UBC Theses and Dissertations
Stridulation and its significance in the waterbug genus Cenocorixa Jansson, Antti Risto Ilmari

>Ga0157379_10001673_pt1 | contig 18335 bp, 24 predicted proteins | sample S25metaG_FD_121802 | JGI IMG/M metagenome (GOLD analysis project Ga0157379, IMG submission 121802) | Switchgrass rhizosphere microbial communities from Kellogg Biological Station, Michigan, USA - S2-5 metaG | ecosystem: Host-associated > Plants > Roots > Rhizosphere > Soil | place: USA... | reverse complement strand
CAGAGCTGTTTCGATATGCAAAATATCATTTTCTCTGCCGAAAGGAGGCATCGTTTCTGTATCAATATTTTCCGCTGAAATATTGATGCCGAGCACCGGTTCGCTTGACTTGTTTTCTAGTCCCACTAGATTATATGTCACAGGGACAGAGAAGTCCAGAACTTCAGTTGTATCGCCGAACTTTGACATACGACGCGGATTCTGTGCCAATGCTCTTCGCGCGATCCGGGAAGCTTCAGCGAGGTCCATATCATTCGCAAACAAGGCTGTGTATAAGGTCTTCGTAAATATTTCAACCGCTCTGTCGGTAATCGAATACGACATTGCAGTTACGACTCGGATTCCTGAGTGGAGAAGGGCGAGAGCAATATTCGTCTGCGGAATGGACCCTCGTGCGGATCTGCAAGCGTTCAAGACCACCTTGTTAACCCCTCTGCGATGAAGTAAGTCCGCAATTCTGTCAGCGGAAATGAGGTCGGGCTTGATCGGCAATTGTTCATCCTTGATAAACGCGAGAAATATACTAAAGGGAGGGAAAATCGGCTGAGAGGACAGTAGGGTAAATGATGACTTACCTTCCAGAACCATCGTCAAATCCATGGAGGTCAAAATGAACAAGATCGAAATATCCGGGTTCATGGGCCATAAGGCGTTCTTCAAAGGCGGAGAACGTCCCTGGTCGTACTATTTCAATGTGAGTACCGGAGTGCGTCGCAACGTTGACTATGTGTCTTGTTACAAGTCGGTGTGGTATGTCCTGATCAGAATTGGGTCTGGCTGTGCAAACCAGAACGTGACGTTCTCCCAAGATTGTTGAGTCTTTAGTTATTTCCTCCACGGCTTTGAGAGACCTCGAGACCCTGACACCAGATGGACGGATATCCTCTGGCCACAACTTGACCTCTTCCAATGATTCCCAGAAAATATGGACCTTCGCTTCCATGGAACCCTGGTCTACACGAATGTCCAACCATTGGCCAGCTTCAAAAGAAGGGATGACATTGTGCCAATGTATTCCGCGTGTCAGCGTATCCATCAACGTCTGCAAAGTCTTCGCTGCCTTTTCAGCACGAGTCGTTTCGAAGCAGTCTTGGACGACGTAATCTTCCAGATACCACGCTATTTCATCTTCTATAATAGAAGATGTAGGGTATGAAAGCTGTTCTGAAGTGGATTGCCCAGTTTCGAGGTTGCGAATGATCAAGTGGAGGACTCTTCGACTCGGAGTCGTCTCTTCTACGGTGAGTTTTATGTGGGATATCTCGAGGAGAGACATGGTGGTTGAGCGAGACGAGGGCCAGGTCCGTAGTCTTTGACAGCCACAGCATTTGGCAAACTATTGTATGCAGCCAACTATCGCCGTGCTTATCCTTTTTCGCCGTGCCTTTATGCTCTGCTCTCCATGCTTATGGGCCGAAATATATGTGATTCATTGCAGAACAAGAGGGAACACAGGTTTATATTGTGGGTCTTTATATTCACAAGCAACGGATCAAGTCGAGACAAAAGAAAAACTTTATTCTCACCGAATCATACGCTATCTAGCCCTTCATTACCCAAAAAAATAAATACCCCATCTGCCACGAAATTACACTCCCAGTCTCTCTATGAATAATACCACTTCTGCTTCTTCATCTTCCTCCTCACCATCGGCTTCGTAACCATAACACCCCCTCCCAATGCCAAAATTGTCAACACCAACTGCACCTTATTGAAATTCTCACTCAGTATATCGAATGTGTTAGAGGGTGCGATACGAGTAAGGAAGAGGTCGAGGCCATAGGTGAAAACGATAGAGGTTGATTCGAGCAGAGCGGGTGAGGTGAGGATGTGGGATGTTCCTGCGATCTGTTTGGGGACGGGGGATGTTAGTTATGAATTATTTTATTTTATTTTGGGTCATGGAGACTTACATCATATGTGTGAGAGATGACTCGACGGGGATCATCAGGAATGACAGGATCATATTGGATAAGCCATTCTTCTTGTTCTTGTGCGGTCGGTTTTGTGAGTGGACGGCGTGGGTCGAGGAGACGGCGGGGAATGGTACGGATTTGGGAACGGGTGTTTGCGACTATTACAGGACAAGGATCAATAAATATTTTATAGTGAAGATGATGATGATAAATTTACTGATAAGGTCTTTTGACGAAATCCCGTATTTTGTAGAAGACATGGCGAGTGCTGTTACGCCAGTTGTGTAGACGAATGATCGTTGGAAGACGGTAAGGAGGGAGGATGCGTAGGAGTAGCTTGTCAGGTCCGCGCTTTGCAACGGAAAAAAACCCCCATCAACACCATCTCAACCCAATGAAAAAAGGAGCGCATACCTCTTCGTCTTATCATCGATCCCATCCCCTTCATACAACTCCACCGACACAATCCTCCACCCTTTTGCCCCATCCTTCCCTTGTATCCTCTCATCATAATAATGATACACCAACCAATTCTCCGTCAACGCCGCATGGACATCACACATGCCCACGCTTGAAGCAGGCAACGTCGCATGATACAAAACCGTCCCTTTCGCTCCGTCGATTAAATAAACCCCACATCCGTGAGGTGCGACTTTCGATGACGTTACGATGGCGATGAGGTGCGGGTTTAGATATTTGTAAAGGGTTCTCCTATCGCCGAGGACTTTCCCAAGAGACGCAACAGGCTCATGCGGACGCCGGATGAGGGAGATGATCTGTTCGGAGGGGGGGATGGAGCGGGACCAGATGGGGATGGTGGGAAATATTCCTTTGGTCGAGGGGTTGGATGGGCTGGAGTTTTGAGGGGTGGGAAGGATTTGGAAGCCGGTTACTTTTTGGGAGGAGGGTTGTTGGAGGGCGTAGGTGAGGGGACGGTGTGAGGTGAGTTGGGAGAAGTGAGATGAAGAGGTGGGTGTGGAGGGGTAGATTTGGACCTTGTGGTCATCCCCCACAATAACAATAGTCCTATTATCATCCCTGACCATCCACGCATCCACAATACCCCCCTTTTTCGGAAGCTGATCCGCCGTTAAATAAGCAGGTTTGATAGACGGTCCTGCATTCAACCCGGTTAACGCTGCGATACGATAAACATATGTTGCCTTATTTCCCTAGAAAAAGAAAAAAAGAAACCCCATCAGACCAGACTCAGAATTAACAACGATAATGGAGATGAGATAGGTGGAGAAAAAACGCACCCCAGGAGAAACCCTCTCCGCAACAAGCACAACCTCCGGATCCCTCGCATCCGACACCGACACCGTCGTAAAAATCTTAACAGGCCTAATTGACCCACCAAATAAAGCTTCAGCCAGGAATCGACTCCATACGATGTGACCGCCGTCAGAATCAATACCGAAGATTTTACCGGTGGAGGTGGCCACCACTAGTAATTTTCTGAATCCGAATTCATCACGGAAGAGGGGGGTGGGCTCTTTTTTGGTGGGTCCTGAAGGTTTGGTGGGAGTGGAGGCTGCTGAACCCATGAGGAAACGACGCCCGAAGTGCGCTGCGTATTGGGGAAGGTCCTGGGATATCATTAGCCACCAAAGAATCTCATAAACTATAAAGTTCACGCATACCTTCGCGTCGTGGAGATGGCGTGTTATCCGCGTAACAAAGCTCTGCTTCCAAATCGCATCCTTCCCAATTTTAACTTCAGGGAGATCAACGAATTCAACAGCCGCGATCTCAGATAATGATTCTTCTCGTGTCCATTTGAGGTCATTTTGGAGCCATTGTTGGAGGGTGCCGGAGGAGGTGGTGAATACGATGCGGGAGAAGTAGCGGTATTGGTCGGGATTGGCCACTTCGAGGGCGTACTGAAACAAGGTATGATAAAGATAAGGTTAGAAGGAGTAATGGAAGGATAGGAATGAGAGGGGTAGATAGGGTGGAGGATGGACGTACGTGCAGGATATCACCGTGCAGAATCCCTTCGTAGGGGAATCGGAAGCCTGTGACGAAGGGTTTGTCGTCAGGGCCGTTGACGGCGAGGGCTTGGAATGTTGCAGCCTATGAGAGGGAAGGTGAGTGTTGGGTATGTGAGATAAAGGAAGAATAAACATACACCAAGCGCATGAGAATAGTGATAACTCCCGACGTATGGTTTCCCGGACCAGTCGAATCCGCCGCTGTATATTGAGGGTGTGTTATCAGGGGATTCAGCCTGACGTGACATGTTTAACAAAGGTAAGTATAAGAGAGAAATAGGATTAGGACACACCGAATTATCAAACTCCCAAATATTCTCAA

Stridulation in the waterbug genus Cenocorixa was studied in the field and experimentally in the laboratory. It was shown that both males and females stridulate. The stridulatory signals, analysed by use of a sound spectrograph, were shown to be species and sex specific, differing in temporal pattern of pulses, pulse rate, pulse structure, and signal length. It was shown that the annual rhythm of stridulation in both male and female is correlated with sexual maturity. Males will spontaneously stridulate when there is mature sperm in the testes, and this occurs in spring, early summer, and late fall. Females do not stridulate spontaneously, but can be induced to stridulate when they have chorionated eggs in the lateral oviducts, but no sperm in the receptaculum seminis; they are sexually mature only in the spring and early summer. Stridulation was shown to be important in behavior leading to successful copulation. Male stridulation functions as a calling signal facilitating pair-formation by attracting conspecific females, and as an agonistic signal serving to space out individuals. Males will answer almost any stridulatory signal, but only calls from a conspecific female initiate searching behavior. Receptive females respond to stridulatory stimuli from conspecific males by stridulating, and successful copulations were observed only when preceded by such signal recognition; female stridulation functions as an agreement signal. Stridulation serves as a premating isolating mechanism in Cenocorixa. However, it is not the only isolating mechanism, but is reinforced by geographic and ecological isolation in a number of cases. The Corixidae, since they mostly have only a single stridulatory signal that can function in at least two contexts, are considered to represent a primitive stage in evolution of stridulatory signals: a stage in which functional diversification of signals is just evolving.
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